Recovering from WordCamp US has had its challenges for me. I am exhausted from the traveling, from talking to almost 100 people in person, from learning tons in talks and then from catching up with family and work afterwards. It was all worth it, of course. It was exhilarating to meet so many friends again after two years, and to make new ones to geek out about WordPress for four days. I am invigorated from the experience, ready to dive into the upcoming release work.
Thursday, I recorded the Gutenberg Changelog episode with the delightful and brilliant Channing Ritter from the WordPress design team. We discuss all the good stuff that’s coming in with Gutenberg 14.1, WordPress 6.1 and the default theme.
Let’s get going on all the cool things…
Have a fantastic weekend!
Developing WordPress and Gutenberg
A week before Beta 1, the release team held a Product walk-through and discussed what might or might not make it into the release. You can watch the recording and read the transcript via the 6.1 Product Walk-Through Recap post on the Make blog.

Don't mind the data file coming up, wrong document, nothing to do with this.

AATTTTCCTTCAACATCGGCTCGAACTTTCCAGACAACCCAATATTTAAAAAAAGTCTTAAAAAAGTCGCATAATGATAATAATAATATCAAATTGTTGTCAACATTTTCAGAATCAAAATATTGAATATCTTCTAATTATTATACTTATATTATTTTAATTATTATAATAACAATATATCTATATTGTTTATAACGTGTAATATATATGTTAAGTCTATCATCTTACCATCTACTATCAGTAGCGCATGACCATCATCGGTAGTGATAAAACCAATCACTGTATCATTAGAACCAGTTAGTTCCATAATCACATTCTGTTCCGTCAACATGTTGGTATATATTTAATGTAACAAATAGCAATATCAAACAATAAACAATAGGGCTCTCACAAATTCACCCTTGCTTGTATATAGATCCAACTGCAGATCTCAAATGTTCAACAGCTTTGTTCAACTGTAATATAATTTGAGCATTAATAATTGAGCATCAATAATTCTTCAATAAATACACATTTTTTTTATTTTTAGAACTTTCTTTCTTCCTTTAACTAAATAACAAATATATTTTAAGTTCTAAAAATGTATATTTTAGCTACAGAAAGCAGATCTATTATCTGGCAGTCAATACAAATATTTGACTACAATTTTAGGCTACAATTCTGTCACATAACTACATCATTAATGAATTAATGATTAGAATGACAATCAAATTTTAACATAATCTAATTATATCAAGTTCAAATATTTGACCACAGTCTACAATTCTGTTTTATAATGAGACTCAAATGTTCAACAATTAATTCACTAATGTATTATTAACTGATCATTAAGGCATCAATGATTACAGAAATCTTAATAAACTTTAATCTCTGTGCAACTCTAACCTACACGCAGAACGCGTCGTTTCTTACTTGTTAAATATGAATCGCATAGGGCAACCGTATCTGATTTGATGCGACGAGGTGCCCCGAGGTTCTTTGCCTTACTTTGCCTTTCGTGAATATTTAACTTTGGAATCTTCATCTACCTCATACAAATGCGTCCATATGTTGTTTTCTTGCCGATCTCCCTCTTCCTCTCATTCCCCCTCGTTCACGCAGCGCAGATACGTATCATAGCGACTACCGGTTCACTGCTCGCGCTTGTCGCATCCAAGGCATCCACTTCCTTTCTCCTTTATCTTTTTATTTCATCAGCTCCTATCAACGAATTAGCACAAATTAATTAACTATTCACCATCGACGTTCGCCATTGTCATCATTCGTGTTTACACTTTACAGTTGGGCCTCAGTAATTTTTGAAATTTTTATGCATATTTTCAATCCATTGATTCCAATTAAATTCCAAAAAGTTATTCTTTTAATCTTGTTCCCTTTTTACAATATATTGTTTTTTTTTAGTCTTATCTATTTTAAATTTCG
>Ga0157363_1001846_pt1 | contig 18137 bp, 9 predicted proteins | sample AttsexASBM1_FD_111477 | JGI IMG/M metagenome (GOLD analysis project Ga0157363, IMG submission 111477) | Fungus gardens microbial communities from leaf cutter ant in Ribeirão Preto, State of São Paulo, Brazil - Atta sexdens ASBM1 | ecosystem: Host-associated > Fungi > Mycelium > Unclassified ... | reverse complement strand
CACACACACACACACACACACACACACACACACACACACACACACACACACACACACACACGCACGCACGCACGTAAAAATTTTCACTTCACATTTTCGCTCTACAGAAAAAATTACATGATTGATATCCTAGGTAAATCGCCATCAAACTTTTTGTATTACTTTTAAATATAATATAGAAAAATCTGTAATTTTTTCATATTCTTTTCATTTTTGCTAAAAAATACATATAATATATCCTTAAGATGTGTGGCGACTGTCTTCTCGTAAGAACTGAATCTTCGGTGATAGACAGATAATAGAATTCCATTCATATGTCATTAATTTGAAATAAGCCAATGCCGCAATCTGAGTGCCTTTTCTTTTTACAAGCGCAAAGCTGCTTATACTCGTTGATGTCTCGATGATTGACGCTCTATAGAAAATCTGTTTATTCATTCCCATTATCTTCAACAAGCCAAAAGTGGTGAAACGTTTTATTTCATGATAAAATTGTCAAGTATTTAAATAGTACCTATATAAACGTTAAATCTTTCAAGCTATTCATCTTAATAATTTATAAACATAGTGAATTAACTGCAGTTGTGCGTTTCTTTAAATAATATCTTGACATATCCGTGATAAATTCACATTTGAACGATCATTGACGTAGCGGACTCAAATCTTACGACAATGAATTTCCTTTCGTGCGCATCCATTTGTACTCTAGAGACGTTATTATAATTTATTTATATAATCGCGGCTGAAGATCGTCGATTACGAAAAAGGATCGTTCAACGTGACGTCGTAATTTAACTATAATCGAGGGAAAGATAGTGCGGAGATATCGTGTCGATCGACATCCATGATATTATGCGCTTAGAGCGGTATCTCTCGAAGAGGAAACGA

Sarah Gooding of WPTavern published her take on it: WordPress 6.1 Product Walkthrough Video Now Available.
Dave Smith and Anne McCarthy discussed WordPress 6.1 Top 5 Editor Features on video. Watch them dive into theme style variations, improved design tools, expanded template editing, fluid typography and start patterns for custom post types.
Justin Tadlock announced in his post Full-Width Blocks and Root Padding in WordPress 6.1 how a glitch in theme.json for classic theme has been fixed. “Just under a year ago, a root padding solution was introduced for block themes. This allowed designers to add padding values to their